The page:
Contrary to Labon's assertion, the finding that he committed the offense with force or coercion is supported by the record. In V.C.'s account of the assault, she described herself as "up against a fence, " repeatedly described Labon as "pushing her head down, " and said she repeatedly tried to pull away. When discussing the oral penetration, she described that she had her mouth shut and was trying to say no, but indicated that Labon forced himself into her mouth. She also reported that Labon grabbed the back of her pants and was "trying to have . . . anal sex with [her]." During the vaginal intercourse he had his arms around her arms and hips. Numerous times during the encounter V.C. said "no!, " "[p]lease don't!, " "I don't want that, " "[p]lease stop it!, " and "[d]on't do that!" When Labon released her, V.C. ran over to her bike and "biked as fast as [she] could home." When asked how she felt during the incident, V.C. described herself as "really scared."
From the evidence presented, the jury could reasonably conclude that Labon used force or coercion to accomplish the penetration. This is especially true because the statutory definition of coercion does not require proof of a specific act or threat. Minn. Stat. § 609.341, subd. 14. Accordingly, Labon's argument fails.
Finally, Labon raises a number of issues in his pro se supplemental brief. An assignment of error in a brief based on mere assertion and unsupported by argument or authority is waived unless prejudicial error is obvious on mere inspection. State v. Wembley, 712 N.W.2d 783, 795 (Minn.App. 2006), aff'd, 728 N.W.2d 243 (Minn. 2007).
Labon argues that the "grand jury was all hearsay because there [were] no witness there every witness was ask to raise they hands and [swear] to tell the truth under oath how do we know they did." A review of the record reveals that Labon is not challenging a grand jury proceeding, but instead a preliminary hearing conducted in a grand jury room. The hearing was held to determine whether V.C. was available to testify at the trial. The district court asked each witness who was not physically present to raise his or her right hand and swear under oath to tell the truth. The witnesses complied. Although Labon is correct that we cannot determine with complete certainty whether each witness raised his or her hand when taking the oath or whether each was truthful, no dishonesty is apparent from the record. V.C.'s mother testified at both the preliminary hearing and at trial, and her testimony at both proceedings was consistent. A mental health counselor also testified at the preliminary hearing. Labon asserts that the counselor "never really stated who he was." But this assertion is without merit. The counselor provided his name and stated his credentials as a licensed professional counselor, and then discussed his educational history, work history, professional associations, professional licenses, current work duties, and the types of patients he treats.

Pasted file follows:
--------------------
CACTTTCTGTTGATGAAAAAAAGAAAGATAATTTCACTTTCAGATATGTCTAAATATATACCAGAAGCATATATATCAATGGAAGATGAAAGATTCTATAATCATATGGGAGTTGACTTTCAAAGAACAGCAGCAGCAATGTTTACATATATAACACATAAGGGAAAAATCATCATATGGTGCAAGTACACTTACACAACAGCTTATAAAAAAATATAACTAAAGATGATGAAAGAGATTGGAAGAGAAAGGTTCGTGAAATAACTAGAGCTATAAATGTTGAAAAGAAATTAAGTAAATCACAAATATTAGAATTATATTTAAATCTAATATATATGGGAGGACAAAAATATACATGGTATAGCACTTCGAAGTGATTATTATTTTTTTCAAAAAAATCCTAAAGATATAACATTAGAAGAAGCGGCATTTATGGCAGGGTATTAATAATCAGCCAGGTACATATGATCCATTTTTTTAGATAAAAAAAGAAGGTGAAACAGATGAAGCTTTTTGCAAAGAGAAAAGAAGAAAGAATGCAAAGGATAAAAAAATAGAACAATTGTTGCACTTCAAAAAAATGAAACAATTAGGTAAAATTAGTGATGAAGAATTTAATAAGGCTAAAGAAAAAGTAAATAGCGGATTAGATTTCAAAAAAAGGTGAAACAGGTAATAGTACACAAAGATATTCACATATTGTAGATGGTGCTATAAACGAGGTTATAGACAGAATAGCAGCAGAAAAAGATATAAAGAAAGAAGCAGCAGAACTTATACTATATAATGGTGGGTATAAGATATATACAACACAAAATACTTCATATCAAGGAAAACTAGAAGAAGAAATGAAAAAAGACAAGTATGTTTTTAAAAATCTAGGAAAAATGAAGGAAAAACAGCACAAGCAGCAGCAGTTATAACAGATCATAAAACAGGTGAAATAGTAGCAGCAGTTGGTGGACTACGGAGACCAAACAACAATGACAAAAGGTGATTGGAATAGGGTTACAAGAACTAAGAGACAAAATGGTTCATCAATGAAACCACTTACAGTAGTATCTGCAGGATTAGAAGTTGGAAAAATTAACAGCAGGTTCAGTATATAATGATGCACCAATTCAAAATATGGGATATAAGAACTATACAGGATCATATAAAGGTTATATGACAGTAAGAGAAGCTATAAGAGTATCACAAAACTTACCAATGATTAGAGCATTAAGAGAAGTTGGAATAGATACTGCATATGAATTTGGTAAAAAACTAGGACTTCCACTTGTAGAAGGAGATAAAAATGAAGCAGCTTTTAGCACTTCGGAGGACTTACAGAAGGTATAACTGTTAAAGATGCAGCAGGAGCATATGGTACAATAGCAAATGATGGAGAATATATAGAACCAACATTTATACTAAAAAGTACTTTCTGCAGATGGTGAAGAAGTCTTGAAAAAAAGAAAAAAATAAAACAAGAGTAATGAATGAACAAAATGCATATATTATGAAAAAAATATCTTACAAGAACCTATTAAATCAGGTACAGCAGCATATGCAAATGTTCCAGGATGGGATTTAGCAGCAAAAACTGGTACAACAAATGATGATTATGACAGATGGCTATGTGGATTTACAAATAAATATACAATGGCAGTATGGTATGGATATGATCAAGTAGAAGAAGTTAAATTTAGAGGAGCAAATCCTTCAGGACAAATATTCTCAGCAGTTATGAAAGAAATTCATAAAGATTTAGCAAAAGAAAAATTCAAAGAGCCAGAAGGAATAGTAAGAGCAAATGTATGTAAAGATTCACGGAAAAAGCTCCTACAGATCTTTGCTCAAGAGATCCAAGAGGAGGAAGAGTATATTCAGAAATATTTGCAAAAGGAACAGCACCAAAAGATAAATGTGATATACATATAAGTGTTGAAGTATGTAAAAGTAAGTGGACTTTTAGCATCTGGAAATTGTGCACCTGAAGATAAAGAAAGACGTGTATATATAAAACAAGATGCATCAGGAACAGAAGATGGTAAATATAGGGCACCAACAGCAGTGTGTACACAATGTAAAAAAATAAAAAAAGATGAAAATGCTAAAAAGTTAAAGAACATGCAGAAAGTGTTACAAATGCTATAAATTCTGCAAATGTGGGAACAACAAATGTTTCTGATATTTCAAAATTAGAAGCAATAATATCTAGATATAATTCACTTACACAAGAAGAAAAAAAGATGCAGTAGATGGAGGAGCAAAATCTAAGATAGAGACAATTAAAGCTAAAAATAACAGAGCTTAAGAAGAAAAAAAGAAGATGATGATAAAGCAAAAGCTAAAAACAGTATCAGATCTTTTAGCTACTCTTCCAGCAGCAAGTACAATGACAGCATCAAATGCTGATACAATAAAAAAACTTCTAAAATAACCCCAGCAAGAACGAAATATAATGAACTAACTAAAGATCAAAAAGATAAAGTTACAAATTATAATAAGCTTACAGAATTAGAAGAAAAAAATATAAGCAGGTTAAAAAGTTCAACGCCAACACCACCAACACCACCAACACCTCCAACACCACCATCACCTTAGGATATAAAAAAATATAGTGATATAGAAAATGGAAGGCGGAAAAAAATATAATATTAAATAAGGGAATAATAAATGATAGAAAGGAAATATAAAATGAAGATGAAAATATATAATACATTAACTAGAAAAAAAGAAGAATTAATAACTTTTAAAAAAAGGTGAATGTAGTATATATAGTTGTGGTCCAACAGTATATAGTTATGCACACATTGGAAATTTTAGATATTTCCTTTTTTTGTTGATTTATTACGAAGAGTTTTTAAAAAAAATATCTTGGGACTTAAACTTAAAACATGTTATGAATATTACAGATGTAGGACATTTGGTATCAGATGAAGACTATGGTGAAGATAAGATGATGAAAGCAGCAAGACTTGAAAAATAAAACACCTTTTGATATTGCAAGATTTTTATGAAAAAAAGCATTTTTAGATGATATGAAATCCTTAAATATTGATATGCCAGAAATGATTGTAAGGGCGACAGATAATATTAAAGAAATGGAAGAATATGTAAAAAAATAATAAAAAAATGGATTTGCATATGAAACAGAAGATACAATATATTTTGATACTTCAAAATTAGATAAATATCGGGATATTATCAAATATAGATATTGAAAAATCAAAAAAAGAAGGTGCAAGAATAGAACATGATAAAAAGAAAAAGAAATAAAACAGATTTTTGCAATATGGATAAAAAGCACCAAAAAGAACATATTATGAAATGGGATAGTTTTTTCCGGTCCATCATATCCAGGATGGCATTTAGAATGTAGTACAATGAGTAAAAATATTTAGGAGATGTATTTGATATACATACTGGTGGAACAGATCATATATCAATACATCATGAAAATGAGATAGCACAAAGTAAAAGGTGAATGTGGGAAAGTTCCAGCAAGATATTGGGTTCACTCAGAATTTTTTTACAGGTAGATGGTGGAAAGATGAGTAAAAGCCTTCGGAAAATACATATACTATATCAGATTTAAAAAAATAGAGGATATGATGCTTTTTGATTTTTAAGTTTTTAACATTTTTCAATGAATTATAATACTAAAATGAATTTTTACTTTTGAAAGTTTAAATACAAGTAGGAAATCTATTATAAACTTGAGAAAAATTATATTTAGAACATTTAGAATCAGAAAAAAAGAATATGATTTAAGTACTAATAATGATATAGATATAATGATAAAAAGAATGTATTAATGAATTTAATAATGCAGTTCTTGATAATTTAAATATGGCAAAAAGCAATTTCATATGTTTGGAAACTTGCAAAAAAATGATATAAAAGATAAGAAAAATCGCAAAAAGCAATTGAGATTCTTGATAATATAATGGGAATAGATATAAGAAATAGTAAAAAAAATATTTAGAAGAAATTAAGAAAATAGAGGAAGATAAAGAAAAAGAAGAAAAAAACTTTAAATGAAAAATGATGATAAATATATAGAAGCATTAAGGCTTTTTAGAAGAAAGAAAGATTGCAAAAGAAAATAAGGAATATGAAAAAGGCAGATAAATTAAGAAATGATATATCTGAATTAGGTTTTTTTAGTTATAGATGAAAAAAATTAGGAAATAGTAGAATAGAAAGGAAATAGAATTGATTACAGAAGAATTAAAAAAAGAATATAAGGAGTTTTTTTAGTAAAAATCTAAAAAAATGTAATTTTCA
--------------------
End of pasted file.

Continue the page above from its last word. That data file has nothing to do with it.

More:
Labon makes additional assertions but does not support them with authority or argument. First, Labon argues that the district court erred in its application of the hearsay rules of evidence because it "rule[d Labon] out to say a lot to the witness." However, he does not identify which particular hearsay ruling was erroneous or what information he was prevented from procuring, nor does he name the witness holding the suppressed information. Labon also asserts that the state never established the time of the offense. But the state established that the incident occurred in the late afternoon of June 18, 2009, and that V.C. was away from her house for approximately one hour. Indeed, Labon's counsel included this information in his brief to this court. Next, as he did at trial, Labon challenges the lack of a lineup or photographic array. In his closing argument at trial, Labon stated: "I thought when you got a sexual assault case you're supposed to be put in a line-up to be picked to see if you are the guy or not. I never was." However, he offers no authority to support that a lineup or photographic array is required. Finally, Labon asserts, "I score a minus seven a minus six of these points come from allegations themselves." These numbers ("minus six" and "minus seven") were discussed at the March 4, 2011, hearing regarding his bail amount. However, without a more precise argument regarding what Labon is challenging, we are unable to grant relief. Mere inspection of the record does not reveal obvious prejudicial error. See Wembley, 712 N.W.2d at 795.